[RETOUCHING] Creating Digital Panoramic Photos
Over the last 14 sections, we have discussed digital photo retouching from the basic principle to the composition of digital photos. In this section, we will first look at some of the completed digital works, and follow a simple step-by-step guide with some useful tips.
Over the last 14 sections, we have discussed digital photo retouching from the basic principle to the composition of digital photos. Digital photo retouching can span from simply removing unnecessary parts to introducing imaginary or nonexistent elements into the photograph using multiple layers and channels, and so infinitely expanding its boundaries.
Digital photo retouching can be either easy or hard, depending on your intentions and ability. In this section, we will first look at some of the completed digital works, and follow a simple step-by-step guide with some useful tips.
■ Text and picture by Sim Hyun-Jun (studioSUM President, SunChon National University Department of Photographic Art Instructor)
▲주상복합-Park, Jin Myung
▲panorama landscape-stock photo
A panoramic photo is a photograph specifically shot to include a wide landscape. Prior to the introduction of the digital camera, panoramic images, which are mainly used to shoot vast landscapes and which are by no means easy to capture on 3:2 or 4:3 films, were shot using special panoramic cameras. Most panoramic cameras were expensive and difficult to acquire unless you were a professional photographer specializingin panoramic photographs. (Even today, panoramic cameras are still very expensive.) To create a panoramic photo, you had to shoot with a 5×4 camera equipped with a 12×6 holder using a 120mm film, or simply shoot with a 5×4 film in wide angle and trim the top and bottom to give a panoramic impression.
▲digital panorama - Sim, Hyun Jun
Since digital photos became popular, it has become easier for everyone to create a panoramic photo using a digital camera and some basic Photoshop skills. Of course you could always use a wide-angle lens on a high-pixel digital camera to shoot a wide angle photograph and trim the top and bottom, but if you don’t have a wide-angle lens or a camera with high pixel resolution, you can always put several photos together to create a panoramic photograph. This is called stitching. Photoshop has a feature called Photomerge which can automatically stitch several photos, which is very handy when it comes to creating a panoramic photo.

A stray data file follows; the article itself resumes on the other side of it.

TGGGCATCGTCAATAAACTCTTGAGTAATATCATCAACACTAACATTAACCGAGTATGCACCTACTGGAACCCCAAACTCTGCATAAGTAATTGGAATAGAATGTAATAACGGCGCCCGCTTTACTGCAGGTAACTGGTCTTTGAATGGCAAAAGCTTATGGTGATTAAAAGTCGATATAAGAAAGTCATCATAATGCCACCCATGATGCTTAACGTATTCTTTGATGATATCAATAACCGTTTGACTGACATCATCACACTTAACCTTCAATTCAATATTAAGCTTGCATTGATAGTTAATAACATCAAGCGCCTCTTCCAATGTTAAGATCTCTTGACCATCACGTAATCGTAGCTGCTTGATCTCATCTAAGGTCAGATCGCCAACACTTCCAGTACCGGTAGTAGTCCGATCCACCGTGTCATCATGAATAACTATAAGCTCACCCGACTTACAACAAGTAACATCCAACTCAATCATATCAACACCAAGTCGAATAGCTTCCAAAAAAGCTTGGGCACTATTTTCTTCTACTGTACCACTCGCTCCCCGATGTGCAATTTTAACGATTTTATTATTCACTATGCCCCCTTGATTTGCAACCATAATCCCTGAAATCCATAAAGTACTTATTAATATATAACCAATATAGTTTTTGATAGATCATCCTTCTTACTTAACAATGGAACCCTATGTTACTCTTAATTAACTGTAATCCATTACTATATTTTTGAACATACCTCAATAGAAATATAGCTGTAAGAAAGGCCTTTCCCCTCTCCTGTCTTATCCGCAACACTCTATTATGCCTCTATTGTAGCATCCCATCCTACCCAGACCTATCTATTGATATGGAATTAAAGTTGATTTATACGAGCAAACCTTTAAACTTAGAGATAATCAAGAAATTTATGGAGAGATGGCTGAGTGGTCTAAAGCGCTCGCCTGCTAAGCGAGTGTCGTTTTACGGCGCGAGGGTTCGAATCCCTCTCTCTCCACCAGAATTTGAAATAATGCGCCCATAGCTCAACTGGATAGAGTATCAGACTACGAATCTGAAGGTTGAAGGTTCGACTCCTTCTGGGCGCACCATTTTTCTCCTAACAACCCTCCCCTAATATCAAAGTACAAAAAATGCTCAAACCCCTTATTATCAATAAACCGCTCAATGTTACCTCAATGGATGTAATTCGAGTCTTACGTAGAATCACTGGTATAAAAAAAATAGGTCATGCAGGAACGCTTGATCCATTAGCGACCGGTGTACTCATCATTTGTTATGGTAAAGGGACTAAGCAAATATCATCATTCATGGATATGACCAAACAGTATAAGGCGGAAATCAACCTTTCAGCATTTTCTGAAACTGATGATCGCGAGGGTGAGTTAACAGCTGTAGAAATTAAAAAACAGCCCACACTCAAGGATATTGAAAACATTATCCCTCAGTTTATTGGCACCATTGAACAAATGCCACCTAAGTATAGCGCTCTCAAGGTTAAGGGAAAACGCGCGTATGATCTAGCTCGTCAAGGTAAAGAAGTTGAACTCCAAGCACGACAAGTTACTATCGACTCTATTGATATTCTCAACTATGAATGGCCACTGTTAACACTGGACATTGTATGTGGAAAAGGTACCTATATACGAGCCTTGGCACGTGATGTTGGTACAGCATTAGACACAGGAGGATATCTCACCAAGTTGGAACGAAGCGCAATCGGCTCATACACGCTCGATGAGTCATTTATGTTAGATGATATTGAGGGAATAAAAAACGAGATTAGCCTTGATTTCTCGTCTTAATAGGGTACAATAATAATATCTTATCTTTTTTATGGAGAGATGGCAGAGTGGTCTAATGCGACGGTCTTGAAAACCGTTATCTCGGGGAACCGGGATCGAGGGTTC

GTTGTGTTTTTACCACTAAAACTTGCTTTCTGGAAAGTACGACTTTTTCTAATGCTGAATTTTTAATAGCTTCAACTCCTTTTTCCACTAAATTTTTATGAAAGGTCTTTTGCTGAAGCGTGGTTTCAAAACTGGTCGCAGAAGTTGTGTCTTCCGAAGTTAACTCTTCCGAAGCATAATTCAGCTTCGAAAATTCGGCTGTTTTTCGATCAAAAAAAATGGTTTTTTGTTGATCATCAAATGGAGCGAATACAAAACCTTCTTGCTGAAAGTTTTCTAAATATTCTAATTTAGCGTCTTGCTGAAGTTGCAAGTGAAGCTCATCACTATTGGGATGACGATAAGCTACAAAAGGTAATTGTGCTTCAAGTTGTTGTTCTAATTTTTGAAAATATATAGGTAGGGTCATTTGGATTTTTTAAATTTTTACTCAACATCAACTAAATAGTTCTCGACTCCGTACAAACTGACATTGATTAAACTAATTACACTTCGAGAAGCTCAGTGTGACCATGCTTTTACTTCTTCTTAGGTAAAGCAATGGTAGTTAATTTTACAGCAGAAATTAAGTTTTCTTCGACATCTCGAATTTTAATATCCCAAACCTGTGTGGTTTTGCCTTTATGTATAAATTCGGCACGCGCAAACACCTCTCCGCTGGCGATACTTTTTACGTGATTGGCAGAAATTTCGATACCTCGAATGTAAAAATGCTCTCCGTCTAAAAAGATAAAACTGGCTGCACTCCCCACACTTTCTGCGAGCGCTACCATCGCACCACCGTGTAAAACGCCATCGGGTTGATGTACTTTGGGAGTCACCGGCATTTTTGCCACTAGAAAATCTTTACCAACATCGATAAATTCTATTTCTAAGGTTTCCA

▲Photo A: Panoramic photo of Cheongdam Bridge
Photo A shows a panoramic photo of the Cheongdam Bridge. These days, the bridges on the Han River are well illuminated and make for splendid nighttime scenery. Recently, water fountains were added at each end of the Banpo Bridge, creating a beautiful view..
▲Photo B: The original photos
The three original photographs in Photo B were shot to create the panoramic photo. These photographs were shot in 1.5:1 ratio crop body, with a 17-35mm lens. ISO 100, aperture f11, and shutter speed 15s. I could have used two landscape photos, but the maximum width range was approximately 25mm due to the crop body (converted from 35mm film camera), even with a 17-35mm wide-angle zoom lens, so it was difficult to include the buildings on the other side of the bridge. I also wanted a higher resolution photo. Three portrait photos would certainly yield a higher resolution than two landscape photos.
▲Original photos within a large format document
To create a panoramic photo from several photos, there are a few things you need to consider: First, selecting an appropriate tripod and head. The photos to stitch must have the same lens axis, that is, their centres must be identical, and absolutely steady with no shaking. In short, you will require a strong tripod with soft and precise panning.
Especially for nightscape photos like Photo A, which are shot with long aperture, even a slight instability might dramatically affect the quality of the image.
The second thing to pay attention is the distance between each photo.